Millions of Americans are quitting their jobs at a record-setting pace in August, according to a new government report. This mass exodus is part of a social phenomenon economists are calling “The Great Resignation”.
Around 4.3 million people quit in August, the most on record dating back to December 2000 — and 300,000 more than in July, according to the Labor Department report, primarily consisting of restaurant workers and retail workers. The people who quit in the last two months are the equivalent of 3 percent of the US workforce.
Hiring in August also plunged sharply — down to 6.3 million from 6.8 million in July — despite the number of available jobs remaining near record-high levels.
In the past year, open jobs have increased 62 percent, though available jobs did fall to 10.4 million in August, from a record high of 11.1 million in July.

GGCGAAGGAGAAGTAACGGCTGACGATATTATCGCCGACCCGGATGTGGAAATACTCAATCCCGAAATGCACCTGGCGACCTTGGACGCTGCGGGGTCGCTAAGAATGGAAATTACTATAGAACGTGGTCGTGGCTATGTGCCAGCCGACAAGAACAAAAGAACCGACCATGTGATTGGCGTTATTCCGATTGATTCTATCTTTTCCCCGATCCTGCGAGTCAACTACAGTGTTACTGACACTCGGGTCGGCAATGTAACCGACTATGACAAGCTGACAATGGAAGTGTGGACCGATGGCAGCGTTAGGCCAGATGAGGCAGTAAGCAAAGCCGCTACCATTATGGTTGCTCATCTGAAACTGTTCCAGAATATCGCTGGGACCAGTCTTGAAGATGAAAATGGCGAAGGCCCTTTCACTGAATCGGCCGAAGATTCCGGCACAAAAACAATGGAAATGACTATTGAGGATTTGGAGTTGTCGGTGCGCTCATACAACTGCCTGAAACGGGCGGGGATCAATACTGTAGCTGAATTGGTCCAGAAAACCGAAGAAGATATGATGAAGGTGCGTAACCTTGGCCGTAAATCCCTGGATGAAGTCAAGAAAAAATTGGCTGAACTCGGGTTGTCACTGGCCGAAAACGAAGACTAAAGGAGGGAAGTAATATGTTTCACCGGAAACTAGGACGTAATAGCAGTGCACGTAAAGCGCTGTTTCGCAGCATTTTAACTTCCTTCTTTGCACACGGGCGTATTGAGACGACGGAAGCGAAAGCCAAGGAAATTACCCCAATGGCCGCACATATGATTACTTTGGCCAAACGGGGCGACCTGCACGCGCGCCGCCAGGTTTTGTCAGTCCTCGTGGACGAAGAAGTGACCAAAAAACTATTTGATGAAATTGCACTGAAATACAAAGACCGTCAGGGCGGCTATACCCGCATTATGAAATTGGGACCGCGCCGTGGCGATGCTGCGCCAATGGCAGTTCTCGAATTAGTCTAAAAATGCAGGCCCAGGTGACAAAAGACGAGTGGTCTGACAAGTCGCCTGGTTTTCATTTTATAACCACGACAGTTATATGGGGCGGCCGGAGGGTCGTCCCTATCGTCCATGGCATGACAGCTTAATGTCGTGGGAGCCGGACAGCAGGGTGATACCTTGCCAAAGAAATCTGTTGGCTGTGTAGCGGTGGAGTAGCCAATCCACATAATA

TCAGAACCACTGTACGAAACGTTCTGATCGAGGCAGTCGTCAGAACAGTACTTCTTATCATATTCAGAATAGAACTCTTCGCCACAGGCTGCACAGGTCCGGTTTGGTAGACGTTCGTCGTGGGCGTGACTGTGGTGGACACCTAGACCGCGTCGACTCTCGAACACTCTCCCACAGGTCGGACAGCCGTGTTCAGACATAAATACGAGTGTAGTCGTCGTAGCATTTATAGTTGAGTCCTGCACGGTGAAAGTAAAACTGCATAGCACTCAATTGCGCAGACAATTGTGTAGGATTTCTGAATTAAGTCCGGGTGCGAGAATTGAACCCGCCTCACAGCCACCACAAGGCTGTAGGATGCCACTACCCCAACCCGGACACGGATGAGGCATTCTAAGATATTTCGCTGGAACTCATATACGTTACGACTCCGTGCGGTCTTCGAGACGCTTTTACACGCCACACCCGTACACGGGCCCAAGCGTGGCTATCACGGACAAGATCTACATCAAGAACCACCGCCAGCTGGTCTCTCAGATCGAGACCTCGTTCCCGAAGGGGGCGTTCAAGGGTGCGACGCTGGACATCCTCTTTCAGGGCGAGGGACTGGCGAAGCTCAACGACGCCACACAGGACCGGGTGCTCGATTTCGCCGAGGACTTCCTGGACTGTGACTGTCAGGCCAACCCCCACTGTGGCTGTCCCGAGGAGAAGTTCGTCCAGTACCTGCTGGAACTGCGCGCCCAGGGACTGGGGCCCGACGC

Quits in August at restaurants, bars and hotels jumped 21 percent compared to the previous month for a total of 900,000.
And August saw a 6 percent jump in retail workers leaving their jobs.
Why is this happening? Reports say that the coronavirus has made people more acutely aware of what they want in their career and life, as many suddenly had more time on their hands to pause and reflect.
According to a survey done by IBM, 30 percent of Americans would quit if they were forced to go back to the office instead of being allowed to work remotely. Prioritizing their happiness and mental health seems to be at the forefront of people’s minds and Americans are recognizing that a new mindset is needed to improve quality of life.
This great shift is prompting employers to raise wages and offer promotions to keep their talent pool.
Economists agree that if workers were more willing to make career switches, this could lead to a more dynamic workforce and higher wages.
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